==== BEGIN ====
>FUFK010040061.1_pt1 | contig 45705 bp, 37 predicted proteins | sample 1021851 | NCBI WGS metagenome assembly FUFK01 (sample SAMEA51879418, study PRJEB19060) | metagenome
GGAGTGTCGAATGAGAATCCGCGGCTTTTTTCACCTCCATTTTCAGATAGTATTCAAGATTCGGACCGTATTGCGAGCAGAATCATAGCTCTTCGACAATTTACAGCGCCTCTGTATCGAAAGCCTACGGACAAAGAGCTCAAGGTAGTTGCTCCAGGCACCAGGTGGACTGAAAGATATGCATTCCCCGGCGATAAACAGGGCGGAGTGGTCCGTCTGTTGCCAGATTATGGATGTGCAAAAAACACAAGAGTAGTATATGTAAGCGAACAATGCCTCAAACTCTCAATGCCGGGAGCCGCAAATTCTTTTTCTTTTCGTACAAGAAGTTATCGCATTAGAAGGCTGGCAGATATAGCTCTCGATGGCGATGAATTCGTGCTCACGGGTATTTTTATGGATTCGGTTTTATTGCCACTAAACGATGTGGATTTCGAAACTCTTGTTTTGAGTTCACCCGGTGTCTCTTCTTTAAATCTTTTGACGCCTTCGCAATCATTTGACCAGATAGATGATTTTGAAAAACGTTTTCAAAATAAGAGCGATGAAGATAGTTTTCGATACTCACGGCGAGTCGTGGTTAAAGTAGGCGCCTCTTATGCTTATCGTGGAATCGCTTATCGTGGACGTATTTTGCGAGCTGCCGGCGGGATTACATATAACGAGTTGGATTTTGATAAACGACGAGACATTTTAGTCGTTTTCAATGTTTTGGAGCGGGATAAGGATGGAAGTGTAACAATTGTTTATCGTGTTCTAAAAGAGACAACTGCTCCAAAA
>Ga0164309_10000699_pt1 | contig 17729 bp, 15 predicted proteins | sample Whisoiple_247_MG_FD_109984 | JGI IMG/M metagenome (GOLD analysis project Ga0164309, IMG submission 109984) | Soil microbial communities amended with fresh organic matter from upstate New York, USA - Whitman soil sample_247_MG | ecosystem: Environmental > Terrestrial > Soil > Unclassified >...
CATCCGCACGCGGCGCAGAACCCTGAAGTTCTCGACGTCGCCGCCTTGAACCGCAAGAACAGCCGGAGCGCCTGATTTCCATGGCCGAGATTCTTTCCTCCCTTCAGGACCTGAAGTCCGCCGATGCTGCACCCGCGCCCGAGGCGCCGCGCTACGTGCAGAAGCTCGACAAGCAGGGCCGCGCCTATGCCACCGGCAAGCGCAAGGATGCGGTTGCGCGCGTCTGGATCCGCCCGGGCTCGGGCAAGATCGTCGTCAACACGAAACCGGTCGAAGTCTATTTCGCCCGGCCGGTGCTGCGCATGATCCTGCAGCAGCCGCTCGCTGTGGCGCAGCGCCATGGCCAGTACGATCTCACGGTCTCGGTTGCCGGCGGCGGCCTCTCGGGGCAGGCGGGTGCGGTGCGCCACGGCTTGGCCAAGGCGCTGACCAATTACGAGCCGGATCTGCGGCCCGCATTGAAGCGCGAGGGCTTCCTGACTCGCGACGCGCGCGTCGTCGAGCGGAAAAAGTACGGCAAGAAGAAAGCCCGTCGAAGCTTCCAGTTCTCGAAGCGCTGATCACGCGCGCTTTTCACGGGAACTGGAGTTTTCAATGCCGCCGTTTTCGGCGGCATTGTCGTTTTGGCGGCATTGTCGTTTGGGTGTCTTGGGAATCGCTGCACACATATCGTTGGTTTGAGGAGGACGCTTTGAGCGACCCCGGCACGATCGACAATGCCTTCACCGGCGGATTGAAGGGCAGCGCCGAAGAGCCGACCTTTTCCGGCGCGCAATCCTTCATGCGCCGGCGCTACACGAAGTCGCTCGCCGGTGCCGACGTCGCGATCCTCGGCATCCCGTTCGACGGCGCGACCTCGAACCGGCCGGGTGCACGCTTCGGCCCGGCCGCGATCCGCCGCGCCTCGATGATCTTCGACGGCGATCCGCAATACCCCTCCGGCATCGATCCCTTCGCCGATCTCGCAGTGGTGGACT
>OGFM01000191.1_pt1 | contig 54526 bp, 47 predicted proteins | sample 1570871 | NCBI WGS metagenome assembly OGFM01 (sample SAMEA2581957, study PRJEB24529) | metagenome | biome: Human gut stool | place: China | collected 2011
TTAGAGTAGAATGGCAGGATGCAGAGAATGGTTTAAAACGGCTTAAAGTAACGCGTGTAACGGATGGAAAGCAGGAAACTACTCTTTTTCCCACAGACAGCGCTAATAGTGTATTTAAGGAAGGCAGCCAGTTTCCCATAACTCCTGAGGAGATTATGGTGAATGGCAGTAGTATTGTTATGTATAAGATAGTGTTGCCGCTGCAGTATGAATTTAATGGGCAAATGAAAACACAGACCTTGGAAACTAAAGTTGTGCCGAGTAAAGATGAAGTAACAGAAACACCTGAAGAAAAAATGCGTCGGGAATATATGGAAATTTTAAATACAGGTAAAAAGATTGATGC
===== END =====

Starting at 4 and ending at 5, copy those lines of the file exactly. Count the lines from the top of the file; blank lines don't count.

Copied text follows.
CATCCGCACGCGGCGCAGAACCCTGAAGTTCTCGACGTCGCCGCCTTGAACCGCAAGAACAGCCGGAGCGCCTGATTTCCATGGCCGAGATTCTTTCCTCCCTTCAGGACCTGAAGTCCGCCGATGCTGCACCCGCGCCCGAGGCGCCGCGCTACGTGCAGAAGCTCGACAAGCAGGGCCGCGCCTATGCCACCGGCAAGCGCAAGGATGCGGTTGCGCGCGTCTGGATCCGCCCGGGCTCGGGCAAGATCGTCGTCAACACGAAACCGGTCGAAGTCTATTTCGCCCGGCCGGTGCTGCGCATGATCCTGCAGCAGCCGCTCGCTGTGGCGCAGCGCCATGGCCAGTACGATCTCACGGTCTCGGTTGCCGGCGGCGGCCTCTCGGGGCAGGCGGGTGCGGTGCGCCACGGCTTGGCCAAGGCGCTGACCAATTACGAGCCGGATCTGCGGCCCGCATTGAAGCGCGAGGGCTTCCTGACTCGCGACGCGCGCGTCGTCGAGCGGAAAAAGTACGGCAAGAAGAAAGCCCGTCGAAGCTTCCAGTTCTCGAAGCGCTGATCACGCGCGCTTTTCACGGGAACTGGAGTTTTCAATGCCGCCGTTTTCGGCGGCATTGTCGTTTTGGCGGCATTGTCGTTTGGGTGTCTTGGGAATCGCTGCACACATATCGTTGGTTTGAGGAGGACGCTTTGAGCGACCCCGGCACGATCGACAATGCCTTCACCGGCGGATTGAAGGGCAGCGCCGAAGAGCCGACCTTTTCCGGCGCGCAATCCTTCATGCGCCGGCGCTACACGAAGTCGCTCGCCGGTGCCGACGTCGCGATCCTCGGCATCCCGTTCGACGGCGCGACCTCGAACCGGCCGGGTGCACGCTTCGGCCCGGCCGCGATCCGCCGCGCCTCGATGATCTTCGACGGCGATCCGCAATACCCCTCCGGCATCGATCCCTTCGCCGATCTCGCAGTGGTGGACT
>OGFM01000191.1_pt1 | contig 54526 bp, 47 predicted proteins | sample 1570871 | NCBI WGS metagenome assembly OGFM01 (sample SAMEA2581957, study PRJEB24529) | metagenome | biome: Human gut stool | place: China | collected 2011